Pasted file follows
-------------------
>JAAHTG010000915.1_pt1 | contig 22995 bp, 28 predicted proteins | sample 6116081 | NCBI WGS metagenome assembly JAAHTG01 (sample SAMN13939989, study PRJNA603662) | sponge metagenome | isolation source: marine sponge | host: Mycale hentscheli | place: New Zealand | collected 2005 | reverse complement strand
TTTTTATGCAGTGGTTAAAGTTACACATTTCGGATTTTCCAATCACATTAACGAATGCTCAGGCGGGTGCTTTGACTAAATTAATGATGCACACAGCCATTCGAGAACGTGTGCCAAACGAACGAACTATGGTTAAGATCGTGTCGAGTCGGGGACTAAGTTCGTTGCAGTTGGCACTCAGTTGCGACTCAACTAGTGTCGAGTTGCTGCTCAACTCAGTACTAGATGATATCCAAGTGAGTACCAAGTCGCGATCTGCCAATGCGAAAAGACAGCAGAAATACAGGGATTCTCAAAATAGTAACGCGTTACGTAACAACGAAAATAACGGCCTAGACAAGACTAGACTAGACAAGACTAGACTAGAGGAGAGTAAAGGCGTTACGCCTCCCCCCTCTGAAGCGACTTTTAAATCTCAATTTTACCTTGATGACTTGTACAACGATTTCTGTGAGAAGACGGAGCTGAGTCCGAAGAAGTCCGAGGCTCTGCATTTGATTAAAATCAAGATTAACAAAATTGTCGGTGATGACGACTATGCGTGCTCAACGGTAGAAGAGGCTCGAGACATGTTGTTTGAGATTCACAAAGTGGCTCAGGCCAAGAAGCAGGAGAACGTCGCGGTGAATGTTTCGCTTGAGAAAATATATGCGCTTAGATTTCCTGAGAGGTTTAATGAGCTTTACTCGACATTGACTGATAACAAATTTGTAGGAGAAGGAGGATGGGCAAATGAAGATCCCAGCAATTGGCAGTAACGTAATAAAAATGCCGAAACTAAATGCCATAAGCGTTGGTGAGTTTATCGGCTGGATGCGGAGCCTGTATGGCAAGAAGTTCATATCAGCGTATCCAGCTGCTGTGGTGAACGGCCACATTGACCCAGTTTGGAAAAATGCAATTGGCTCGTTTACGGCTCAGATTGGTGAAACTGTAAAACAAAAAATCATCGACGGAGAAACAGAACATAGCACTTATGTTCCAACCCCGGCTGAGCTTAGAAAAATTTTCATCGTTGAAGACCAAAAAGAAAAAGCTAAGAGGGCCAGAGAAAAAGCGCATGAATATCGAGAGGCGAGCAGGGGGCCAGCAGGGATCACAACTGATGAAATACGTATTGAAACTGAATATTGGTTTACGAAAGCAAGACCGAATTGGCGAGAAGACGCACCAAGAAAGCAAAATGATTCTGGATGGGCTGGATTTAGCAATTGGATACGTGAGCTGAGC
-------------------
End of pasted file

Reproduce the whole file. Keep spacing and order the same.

>JAAHTG010000915.1_pt1 | contig 22995 bp, 28 predicted proteins | sample 6116081 | NCBI WGS metagenome assembly JAAHTG01 (sample SAMN13939989, study PRJNA603662) | sponge metagenome | isolation source: marine sponge | host: Mycale hentscheli | place: New Zealand | collected 2005 | reverse complement strand
TTTTTATGCAGTGGTTAAAGTTACACATTTCGGATTTTCCAATCACATTAACGAATGCTCAGGCGGGTGCTTTGACTAAATTAATGATGCACACAGCCATTCGAGAACGTGTGCCAAACGAACGAACTATGGTTAAGATCGTGTCGAGTCGGGGACTAAGTTCGTTGCAGTTGGCACTCAGTTGCGACTCAACTAGTGTCGAGTTGCTGCTCAACTCAGTACTAGATGATATCCAAGTGAGTACCAAGTCGCGATCTGCCAATGCGAAAAGACAGCAGAAATACAGGGATTCTCAAAATAGTAACGCGTTACGTAACAACGAAAATAACGGCCTAGACAAGACTAGACTAGACAAGACTAGACTAGAGGAGAGTAAAGGCGTTACGCCTCCCCCCTCTGAAGCGACTTTTAAATCTCAATTTTACCTTGATGACTTGTACAACGATTTCTGTGAGAAGACGGAGCTGAGTCCGAAGAAGTCCGAGGCTCTGCATTTGATTAAAATCAAGATTAACAAAATTGTCGGTGATGACGACTATGCGTGCTCAACGGTAGAAGAGGCTCGAGACATGTTGTTTGAGATTCACAAAGTGGCTCAGGCCAAGAAGCAGGAGAACGTCGCGGTGAATGTTTCGCTTGAGAAAATATATGCGCTTAGATTTCCTGAGAGGTTTAATGAGCTTTACTCGACATTGACTGATAACAAATTTGTAGGAGAAGGAGGATGGGCAAATGAAGATCCCAGCAATTGGCAGTAACGTAATAAAAATGCCGAAACTAAATGCCATAAGCGTTGGTGAGTTTATCGGCTGGATGCGGAGCCTGTATGGCAAGAAGTTCATATCAGCGTATCCAGCTGCTGTGGTGAACGGCCACATTGACCCAGTTTGGAAAAATGCAATTGGCTCGTTTACGGCTCAGATTGGTGAAACTGTAAAACAAAAAATCATCGACGGAGAAACAGAACATAGCACTTATGTTCCAACCCCGGCTGAGCTTAGAAAAATTTTCATCGTTGAAGACCAAAAAGAAAAAGCTAAGAGGGCCAGAGAAAAAGCGCATGAATATCGAGAGGCGAGCAGGGGGCCAGCAGGGATCACAACTGATGAAATACGTATTGAAACTGAATATTGGTTTACGAAAGCAAGACCGAATTGGCGAGAAGACGCACCAAGAAAGCAAAATGATTCTGGATGGGCTGGATTTAGCAATTGGATACGTGAGCTGAGC